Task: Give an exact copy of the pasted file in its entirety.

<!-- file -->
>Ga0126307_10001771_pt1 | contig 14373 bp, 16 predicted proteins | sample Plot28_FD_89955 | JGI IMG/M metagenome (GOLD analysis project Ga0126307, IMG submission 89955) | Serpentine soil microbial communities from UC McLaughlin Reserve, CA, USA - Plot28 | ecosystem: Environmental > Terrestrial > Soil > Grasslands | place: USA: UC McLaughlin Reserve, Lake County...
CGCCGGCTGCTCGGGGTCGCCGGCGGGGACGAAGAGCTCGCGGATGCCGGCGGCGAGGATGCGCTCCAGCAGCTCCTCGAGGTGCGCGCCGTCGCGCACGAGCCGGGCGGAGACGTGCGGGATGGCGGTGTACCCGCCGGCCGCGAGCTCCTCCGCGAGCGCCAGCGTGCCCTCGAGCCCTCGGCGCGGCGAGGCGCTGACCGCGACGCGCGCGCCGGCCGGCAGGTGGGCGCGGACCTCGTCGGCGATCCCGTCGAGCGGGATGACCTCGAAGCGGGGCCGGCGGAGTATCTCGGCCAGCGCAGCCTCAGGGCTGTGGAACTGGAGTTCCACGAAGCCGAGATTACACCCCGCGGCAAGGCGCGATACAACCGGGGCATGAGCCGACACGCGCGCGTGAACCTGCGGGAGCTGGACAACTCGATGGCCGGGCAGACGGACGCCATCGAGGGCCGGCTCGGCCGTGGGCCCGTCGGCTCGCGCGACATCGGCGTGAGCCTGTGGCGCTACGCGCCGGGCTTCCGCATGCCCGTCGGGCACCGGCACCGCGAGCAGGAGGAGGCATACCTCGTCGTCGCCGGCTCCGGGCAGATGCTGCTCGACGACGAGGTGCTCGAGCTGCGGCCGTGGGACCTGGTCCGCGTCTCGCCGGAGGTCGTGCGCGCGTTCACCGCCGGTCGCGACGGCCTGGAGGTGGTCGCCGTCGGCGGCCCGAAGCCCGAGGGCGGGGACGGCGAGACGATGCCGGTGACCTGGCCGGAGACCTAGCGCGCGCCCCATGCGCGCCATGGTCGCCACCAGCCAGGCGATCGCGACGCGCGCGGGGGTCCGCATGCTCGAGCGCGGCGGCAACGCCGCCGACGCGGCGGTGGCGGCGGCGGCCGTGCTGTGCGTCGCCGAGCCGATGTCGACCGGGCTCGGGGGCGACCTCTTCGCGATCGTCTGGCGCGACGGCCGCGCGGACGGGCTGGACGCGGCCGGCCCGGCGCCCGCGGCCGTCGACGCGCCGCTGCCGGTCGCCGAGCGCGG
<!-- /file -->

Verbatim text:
>Ga0126307_10001771_pt1 | contig 14373 bp, 16 predicted proteins | sample Plot28_FD_89955 | JGI IMG/M metagenome (GOLD analysis project Ga0126307, IMG submission 89955) | Serpentine soil microbial communities from UC McLaughlin Reserve, CA, USA - Plot28 | ecosystem: Environmental > Terrestrial > Soil > Grasslands | place: USA: UC McLaughlin Reserve, Lake County...
CGCCGGCTGCTCGGGGTCGCCGGCGGGGACGAAGAGCTCGCGGATGCCGGCGGCGAGGATGCGCTCCAGCAGCTCCTCGAGGTGCGCGCCGTCGCGCACGAGCCGGGCGGAGACGTGCGGGATGGCGGTGTACCCGCCGGCCGCGAGCTCCTCCGCGAGCGCCAGCGTGCCCTCGAGCCCTCGGCGCGGCGAGGCGCTGACCGCGACGCGCGCGCCGGCCGGCAGGTGGGCGCGGACCTCGTCGGCGATCCCGTCGAGCGGGATGACCTCGAAGCGGGGCCGGCGGAGTATCTCGGCCAGCGCAGCCTCAGGGCTGTGGAACTGGAGTTCCACGAAGCCGAGATTACACCCCGCGGCAAGGCGCGATACAACCGGGGCATGAGCCGACACGCGCGCGTGAACCTGCGGGAGCTGGACAACTCGATGGCCGGGCAGACGGACGCCATCGAGGGCCGGCTCGGCCGTGGGCCCGTCGGCTCGCGCGACATCGGCGTGAGCCTGTGGCGCTACGCGCCGGGCTTCCGCATGCCCGTCGGGCACCGGCACCGCGAGCAGGAGGAGGCATACCTCGTCGTCGCCGGCTCCGGGCAGATGCTGCTCGACGACGAGGTGCTCGAGCTGCGGCCGTGGGACCTGGTCCGCGTCTCGCCGGAGGTCGTGCGCGCGTTCACCGCCGGTCGCGACGGCCTGGAGGTGGTCGCCGTCGGCGGCCCGAAGCCCGAGGGCGGGGACGGCGAGACGATGCCGGTGACCTGGCCGGAGACCTAGCGCGCGCCCCATGCGCGCCATGGTCGCCACCAGCCAGGCGATCGCGACGCGCGCGGGGGTCCGCATGCTCGAGCGCGGCGGCAACGCCGCCGACGCGGCGGTGGCGGCGGCGGCCGTGCTGTGCGTCGCCGAGCCGATGTCGACCGGGCTCGGGGGCGACCTCTTCGCGATCGTCTGGCGCGACGGCCGCGCGGACGGGCTGGACGCGGCCGGCCCGGCGCCCGCGGCCGTCGACGCGCCGCTGCCGGTCGCCGAGCGCGG